Essen’s Glenn Astro and Berlin’s Max Graef are dedicated vinyl buffs. Cold, mechanical dance tracks don’t get them hot under the collar. For the most part they favour deeply dug nuggets of jazz, disco and rare groove. Where once that manifested in their music as sample chunks layered in crackly breakbeats and dusted 4/4, now they’ve abandoned samples in favour of live instruments and played in riffs, chopped up and thrown into spicy, flavoursome stews of modern beat science.

Apart, they’ve made acclaimed records for Tartelet, Space Hardware and WotNot Music. Graef’s debut album, Rivers of the Red Planet, was a rough, scuffed, emotional triumph drawing from his many influences. Similarly, Glenn Astro’s excellent Throwback filched samples from all over and arranged them in outlandish, compelling shapes, from abstract downtempo drums to rickety house cuts.

Being friends and sharing an audio outlook, they’ve joined forces, following their first collaboration on Money $ex Records in 2015. Though Ninja Tune has dabbled with house music over the years, it’s not what the label is known for; still, it’s the sonic approach of Graef and Astro that makes them such a good fit for the label.

Truthfully, to call their music house wouldn’t be the full story, nor would it explain the purposefully ramshackle constructions they build around 4/4 kick drums. The Yard Work Simulator, like their other material, is characterised by its loose, unquantized feel. In the way J Dilla or Samiyam made hip-hop tracks—deliberately sloppy and all the funkier for it—Graef and Astro make disco and house, if you can call it that. At a time of binary oppositions in dance music, where on the one hand lies super slick, perfect production and mixes, and on the other lies deliberately scuffed, distorted tunes layered with synthetic tape hiss, Glenn and Max err to the latter. But it’s not studied in their case; the music on The Yard Work Simulator is natural.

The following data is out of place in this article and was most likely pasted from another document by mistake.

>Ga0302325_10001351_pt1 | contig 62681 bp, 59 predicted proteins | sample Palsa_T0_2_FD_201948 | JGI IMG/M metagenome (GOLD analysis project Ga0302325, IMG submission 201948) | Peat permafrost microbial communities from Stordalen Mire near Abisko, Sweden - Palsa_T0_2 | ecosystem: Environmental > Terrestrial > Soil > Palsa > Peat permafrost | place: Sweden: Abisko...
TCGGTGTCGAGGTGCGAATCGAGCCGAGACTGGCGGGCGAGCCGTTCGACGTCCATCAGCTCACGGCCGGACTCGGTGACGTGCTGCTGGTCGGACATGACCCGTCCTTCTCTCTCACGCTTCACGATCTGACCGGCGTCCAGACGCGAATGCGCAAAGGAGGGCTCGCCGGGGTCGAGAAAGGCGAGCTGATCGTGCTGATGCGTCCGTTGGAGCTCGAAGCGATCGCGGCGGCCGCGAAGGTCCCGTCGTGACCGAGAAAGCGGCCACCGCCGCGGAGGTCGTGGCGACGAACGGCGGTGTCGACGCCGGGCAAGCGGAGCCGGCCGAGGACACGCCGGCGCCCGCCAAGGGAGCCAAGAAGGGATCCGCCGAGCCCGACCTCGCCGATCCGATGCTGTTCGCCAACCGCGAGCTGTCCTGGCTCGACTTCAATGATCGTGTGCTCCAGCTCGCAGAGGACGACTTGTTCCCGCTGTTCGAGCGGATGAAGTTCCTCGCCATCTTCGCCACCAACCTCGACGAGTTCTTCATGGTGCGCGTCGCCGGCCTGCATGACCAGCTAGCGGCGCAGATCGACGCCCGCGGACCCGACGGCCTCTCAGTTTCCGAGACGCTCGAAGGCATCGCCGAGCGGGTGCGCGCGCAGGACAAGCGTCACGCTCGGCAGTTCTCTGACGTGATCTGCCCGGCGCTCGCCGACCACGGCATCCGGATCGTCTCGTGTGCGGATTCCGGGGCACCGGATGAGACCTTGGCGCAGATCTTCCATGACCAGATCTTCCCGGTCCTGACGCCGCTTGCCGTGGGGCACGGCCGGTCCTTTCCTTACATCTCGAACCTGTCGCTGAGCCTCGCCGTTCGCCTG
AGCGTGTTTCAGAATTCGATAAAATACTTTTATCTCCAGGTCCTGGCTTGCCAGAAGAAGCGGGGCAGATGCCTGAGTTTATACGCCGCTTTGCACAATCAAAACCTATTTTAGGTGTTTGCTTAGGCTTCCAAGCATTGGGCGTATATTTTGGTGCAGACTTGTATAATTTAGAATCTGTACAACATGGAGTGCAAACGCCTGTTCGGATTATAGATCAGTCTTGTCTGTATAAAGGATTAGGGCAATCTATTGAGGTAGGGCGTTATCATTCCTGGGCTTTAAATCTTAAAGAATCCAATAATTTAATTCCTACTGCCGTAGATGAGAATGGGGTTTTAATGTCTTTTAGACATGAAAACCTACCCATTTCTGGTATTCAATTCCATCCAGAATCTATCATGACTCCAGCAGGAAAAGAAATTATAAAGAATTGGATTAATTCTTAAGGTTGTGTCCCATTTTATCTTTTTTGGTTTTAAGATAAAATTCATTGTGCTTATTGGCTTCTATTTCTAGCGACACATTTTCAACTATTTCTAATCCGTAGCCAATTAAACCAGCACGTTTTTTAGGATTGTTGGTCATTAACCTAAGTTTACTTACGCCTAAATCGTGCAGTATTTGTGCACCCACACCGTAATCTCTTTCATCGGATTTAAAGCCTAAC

Consider the title cut, with its live funk breaks, warm bass runs, rippling jazz chords and Rhodes keyboard flows. This is the kind of stuff that by rights should get Gilles Peterson or Theo Parrish excited, sounding more like a modern manifestation of the records they once sampled, rather than an ersatz attempt at funk. That it descends into filtered pads, suggests a modernity they’re keen to impart on their records to stop them descending into pastiche.

The cut “W313D” touches on Detroit house, a little akin to the weirder works of Kyle Hall for instance, but loaded with microscopic details and coated in diaphanous layers of jazzy ambience. Robotic, crunching, cut-up, but also soulful and experimental, it suggests that the pair have found a sound to call their own. “Jumbo Frøsnapper” is all scrunched up beats, strange, panned effects and jazz organ chords; but through the fuzz, tight, propulsive kicks, hats and snares punch through.

These are their beloved records, guzzled up, internalized, and regurgitated in new unrecognizable forms; music of the past as perceived by modern minds; an even balance between tight live instrumentation and charming studio nous. Give this record a few spins, and you’ll succumb to their peculiar, but beguiling world too.

01. Intro
02. Where The F**k Are My Hard Boiled Eggs?!
03. Money $ex Theme
04. The Yard Work Simulator
05. Flat Peter
06. China Nr 04
07. W313D
08. Magic Johnson (Album Mix)
09. Jumbo Frosnapper
10. Viktor’s Blues

The Yard Work Simulator is out now on LP, CD and digitally.